Time to Change Brake Fluid

The recommended interval for changing the brake fluid varies from manufacturer to manufacturer but varies entirely from every two years to none. Wait, never? Never really.
For example, Chevrolet requires brake fluid replacement every 45,000 miles on most models, but Honda says it should be replaced every three years regardless of the vehicle’s mileage. Mercedes-Benz cars generally require new fluid every two years or every 20,000 miles, although most Volkswagens recommend a three-year interval. By contrast, Ford Escape, Hyundai Elantra, Toyota Camry, and other models from these manufacturers do not have recommendations for changing the brake fluid, only instructions for regular inspection.

This leaves the owner to refer to what the manufacturer says in his car’s maintenance schedule and rely on the advice of a reputable repair shop.

Brake fluid resides in a sealed system and can survive for years, but moisture from the surrounding air can enter through hoses and other parts of the brake system. If the brake fluid becomes dirty or contaminated, it can change the behavior of the brake system. The feel of the brake pedal can be affected and heat dissipation during repeated stops can also be affected. Water in the brake line lowers the boiling point of the fluid, so increased heat in the system can reduce the ability to stop from sudden stops. Also, over time, moisture can cause internal corrosion of brake lines, calipers, master cylinders, and other components.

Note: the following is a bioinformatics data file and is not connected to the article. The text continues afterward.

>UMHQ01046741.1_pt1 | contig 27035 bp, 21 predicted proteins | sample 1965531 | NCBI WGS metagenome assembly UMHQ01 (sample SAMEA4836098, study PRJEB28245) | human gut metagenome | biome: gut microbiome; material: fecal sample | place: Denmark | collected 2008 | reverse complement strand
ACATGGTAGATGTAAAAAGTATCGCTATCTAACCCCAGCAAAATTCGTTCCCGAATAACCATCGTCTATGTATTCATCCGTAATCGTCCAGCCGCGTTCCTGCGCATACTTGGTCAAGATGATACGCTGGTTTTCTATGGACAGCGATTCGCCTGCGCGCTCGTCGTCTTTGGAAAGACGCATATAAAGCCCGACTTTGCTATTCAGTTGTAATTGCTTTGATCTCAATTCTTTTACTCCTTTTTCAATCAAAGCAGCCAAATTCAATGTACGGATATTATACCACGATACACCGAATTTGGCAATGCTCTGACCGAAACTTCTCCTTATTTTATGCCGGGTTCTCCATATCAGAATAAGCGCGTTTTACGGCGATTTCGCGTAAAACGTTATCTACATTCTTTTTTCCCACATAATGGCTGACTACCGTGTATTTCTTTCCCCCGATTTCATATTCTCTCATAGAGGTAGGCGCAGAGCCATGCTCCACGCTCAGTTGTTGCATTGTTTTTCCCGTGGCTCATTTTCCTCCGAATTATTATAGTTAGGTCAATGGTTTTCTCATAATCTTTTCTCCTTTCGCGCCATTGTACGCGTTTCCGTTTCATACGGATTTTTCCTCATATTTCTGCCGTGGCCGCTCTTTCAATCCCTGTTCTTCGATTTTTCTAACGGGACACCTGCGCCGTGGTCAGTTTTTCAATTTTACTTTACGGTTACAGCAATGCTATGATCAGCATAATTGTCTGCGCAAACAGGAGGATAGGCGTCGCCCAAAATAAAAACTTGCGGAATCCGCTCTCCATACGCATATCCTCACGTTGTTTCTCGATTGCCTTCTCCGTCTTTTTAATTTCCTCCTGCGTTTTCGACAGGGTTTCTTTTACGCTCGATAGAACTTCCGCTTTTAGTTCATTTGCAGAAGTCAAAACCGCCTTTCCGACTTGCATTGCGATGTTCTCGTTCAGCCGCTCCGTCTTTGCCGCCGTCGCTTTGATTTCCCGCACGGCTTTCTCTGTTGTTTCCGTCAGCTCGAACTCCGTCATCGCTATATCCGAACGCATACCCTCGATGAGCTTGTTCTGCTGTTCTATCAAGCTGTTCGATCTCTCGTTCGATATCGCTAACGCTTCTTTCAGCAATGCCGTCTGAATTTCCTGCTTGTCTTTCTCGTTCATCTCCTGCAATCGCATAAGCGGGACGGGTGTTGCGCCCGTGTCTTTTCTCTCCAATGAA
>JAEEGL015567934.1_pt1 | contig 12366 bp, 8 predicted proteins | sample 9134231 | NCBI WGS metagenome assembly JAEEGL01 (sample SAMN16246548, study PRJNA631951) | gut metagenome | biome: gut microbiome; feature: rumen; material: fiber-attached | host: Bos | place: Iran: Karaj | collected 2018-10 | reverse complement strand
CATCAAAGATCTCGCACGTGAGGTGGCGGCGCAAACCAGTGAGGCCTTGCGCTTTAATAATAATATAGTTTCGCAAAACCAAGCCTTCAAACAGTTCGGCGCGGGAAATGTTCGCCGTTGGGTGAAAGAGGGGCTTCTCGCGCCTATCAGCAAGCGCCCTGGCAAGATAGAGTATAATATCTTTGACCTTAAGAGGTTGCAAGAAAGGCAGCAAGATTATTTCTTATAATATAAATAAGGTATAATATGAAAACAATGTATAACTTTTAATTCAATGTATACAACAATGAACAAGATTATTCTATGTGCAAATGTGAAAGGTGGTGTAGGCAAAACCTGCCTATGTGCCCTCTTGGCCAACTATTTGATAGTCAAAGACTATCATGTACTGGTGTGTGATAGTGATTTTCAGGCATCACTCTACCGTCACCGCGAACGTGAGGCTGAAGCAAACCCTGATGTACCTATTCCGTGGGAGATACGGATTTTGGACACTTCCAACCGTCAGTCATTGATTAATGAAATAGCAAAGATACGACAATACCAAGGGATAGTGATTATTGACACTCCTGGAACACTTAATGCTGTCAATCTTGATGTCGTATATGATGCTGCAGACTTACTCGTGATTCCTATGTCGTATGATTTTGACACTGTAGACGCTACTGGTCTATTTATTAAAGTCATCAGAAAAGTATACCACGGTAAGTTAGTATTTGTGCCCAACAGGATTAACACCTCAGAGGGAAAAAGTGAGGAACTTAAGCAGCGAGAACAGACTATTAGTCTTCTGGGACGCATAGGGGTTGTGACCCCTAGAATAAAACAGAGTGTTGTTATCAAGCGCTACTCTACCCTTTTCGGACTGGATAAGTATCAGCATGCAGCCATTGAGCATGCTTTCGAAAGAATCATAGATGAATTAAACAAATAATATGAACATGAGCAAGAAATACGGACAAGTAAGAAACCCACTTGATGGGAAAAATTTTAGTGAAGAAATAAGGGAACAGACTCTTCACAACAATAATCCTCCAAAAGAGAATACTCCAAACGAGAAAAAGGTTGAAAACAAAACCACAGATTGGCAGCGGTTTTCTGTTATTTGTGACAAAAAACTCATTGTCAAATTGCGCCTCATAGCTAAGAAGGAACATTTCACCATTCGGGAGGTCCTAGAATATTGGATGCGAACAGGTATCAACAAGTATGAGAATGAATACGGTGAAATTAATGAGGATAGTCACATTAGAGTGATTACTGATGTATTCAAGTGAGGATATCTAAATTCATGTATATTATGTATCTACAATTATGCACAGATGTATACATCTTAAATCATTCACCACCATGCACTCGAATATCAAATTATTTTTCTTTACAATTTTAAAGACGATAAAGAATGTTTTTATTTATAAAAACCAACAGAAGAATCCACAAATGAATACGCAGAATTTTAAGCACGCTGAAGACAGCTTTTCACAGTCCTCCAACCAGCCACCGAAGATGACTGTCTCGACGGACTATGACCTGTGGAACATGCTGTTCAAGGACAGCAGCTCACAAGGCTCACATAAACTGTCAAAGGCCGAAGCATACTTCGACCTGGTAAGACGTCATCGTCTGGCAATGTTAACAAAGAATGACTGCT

Cleaning and replacing brake fluid can cost up to $ 100 on many vehicles, but replacing rusty brake lines, brake calipers, and other brake components can cost hundreds of dollars. It is worth keeping up with maintenance. As a rule, it is recommended to inspect and test the water content of the brake fluid every few years. If you live in a humid area, check it every 5 years. Drivers who live in areas with good winter weather should also check their brake system frequently, as salt and other contaminants can get into brake fluid.

You may be able to tell when the change should be made by checking to see if the fluid in the brake fluid reservoir, which is usually above the master cylinder under the vehicle’s hood, is still fresh. Brake fluid is usually light brown in color and is clear in some vehicles (at least when new), but it darkens over time and turns cloudy due to water contamination. A better way is to ask a specialist to test your humidity and see what they recommend. In many cases, this service can be performed at the same location as a quick oil change. The technician is already rummaging under the hood, making it easy to take a sample and inspect all the fluid in the vehicle.

Brake fluid is as important as engine oil keeping the vehicle moving, but it has not received much attention.

This carelessness causes serious fatal accidents. Drivers should be aware of these things. These non important things in future cause fatal accidents and serious injuries.

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